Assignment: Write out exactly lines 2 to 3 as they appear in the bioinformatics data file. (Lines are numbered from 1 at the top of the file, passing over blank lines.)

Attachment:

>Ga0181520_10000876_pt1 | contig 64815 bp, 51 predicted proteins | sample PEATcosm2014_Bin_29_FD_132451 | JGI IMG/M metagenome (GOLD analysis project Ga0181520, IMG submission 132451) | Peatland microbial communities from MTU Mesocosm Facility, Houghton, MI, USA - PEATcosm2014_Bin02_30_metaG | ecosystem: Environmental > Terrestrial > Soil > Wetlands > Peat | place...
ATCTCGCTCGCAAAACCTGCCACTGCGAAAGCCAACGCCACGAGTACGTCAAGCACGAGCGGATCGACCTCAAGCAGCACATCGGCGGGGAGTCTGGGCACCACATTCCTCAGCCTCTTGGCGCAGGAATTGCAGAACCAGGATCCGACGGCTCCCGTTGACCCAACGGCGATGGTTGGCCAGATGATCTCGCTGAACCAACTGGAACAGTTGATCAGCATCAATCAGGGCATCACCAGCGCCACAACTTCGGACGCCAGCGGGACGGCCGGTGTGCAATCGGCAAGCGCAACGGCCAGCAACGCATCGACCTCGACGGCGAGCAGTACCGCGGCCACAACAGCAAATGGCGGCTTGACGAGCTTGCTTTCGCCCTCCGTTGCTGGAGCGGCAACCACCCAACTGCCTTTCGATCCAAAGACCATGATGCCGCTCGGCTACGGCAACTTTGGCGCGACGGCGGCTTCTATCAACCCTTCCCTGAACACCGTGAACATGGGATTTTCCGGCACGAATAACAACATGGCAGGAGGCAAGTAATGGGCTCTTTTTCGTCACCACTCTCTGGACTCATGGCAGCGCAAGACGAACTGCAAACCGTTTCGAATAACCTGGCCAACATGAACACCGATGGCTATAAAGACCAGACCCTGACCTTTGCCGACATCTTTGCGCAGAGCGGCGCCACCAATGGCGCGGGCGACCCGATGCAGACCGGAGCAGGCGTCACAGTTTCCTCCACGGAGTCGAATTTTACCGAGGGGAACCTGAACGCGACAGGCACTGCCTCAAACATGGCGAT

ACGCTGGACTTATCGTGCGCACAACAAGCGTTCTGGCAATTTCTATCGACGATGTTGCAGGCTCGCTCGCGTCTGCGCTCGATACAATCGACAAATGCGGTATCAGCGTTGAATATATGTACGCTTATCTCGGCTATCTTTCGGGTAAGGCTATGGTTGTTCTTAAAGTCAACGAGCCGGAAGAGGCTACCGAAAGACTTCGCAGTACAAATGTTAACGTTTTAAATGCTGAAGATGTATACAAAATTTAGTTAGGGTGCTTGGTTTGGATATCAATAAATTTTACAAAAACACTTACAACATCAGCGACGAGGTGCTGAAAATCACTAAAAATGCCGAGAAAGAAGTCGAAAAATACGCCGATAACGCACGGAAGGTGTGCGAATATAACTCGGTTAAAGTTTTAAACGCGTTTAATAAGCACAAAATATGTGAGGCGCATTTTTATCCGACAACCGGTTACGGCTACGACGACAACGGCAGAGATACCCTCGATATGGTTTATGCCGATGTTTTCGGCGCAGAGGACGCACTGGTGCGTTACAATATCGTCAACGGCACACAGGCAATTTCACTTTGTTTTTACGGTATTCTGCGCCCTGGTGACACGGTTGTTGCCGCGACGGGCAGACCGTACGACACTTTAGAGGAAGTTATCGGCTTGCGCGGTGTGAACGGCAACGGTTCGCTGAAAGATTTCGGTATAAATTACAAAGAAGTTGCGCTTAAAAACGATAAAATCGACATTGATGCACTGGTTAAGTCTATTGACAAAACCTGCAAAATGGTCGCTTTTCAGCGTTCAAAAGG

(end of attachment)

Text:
ATCTCGCTCGCAAAACCTGCCACTGCGAAAGCCAACGCCACGAGTACGTCAAGCACGAGCGGATCGACCTCAAGCAGCACATCGGCGGGGAGTCTGGGCACCACATTCCTCAGCCTCTTGGCGCAGGAATTGCAGAACCAGGATCCGACGGCTCCCGTTGACCCAACGGCGATGGTTGGCCAGATGATCTCGCTGAACCAACTGGAACAGTTGATCAGCATCAATCAGGGCATCACCAGCGCCACAACTTCGGACGCCAGCGGGACGGCCGGTGTGCAATCGGCAAGCGCAACGGCCAGCAACGCATCGACCTCGACGGCGAGCAGTACCGCGGCCACAACAGCAAATGGCGGCTTGACGAGCTTGCTTTCGCCCTCCGTTGCTGGAGCGGCAACCACCCAACTGCCTTTCGATCCAAAGACCATGATGCCGCTCGGCTACGGCAACTTTGGCGCGACGGCGGCTTCTATCAACCCTTCCCTGAACACCGTGAACATGGGATTTTCCGGCACGAATAACAACATGGCAGGAGGCAAGTAATGGGCTCTTTTTCGTCACCACTCTCTGGACTCATGGCAGCGCAAGACGAACTGCAAACCGTTTCGAATAACCTGGCCAACATGAACACCGATGGCTATAAAGACCAGACCCTGACCTTTGCCGACATCTTTGCGCAGAGCGGCGCCACCAATGGCGCGGGCGACCCGATGCAGACCGGAGCAGGCGTCACAGTTTCCTCCACGGAGTCGAATTTTACCGAGGGGAACCTGAACGCGACAGGCACTGCCTCAAACATGGCGAT

ACGCTGGACTTATCGTGCGCACAACAAGCGTTCTGGCAATTTCTATCGACGATGTTGCAGGCTCGCTCGCGTCTGCGCTCGATACAATCGACAAATGCGGTATCAGCGTTGAATATATGTACGCTTATCTCGGCTATCTTTCGGGTAAGGCTATGGTTGTTCTTAAAGTCAACGAGCCGGAAGAGGCTACCGAAAGACTTCGCAGTACAAATGTTAACGTTTTAAATGCTGAAGATGTATACAAAATTTAGTTAGGGTGCTTGGTTTGGATATCAATAAATTTTACAAAAACACTTACAACATCAGCGACGAGGTGCTGAAAATCACTAAAAATGCCGAGAAAGAAGTCGAAAAATACGCCGATAACGCACGGAAGGTGTGCGAATATAACTCGGTTAAAGTTTTAAACGCGTTTAATAAGCACAAAATATGTGAGGCGCATTTTTATCCGACAACCGGTTACGGCTACGACGACAACGGCAGAGATACCCTCGATATGGTTTATGCCGATGTTTTCGGCGCAGAGGACGCACTGGTGCGTTACAATATCGTCAACGGCACACAGGCAATTTCACTTTGTTTTTACGGTATTCTGCGCCCTGGTGACACGGTTGTTGCCGCGACGGGCAGACCGTACGACACTTTAGAGGAAGTTATCGGCTTGCGCGGTGTGAACGGCAACGGTTCGCTGAAAGATTTCGGTATAAATTACAAAGAAGTTGCGCTTAAAAACGATAAAATCGACATTGATGCACTGGTTAAGTCTATTGACAAAACCTGCAAAATGGTCGCTTTTCAGCGTTCAAAAGG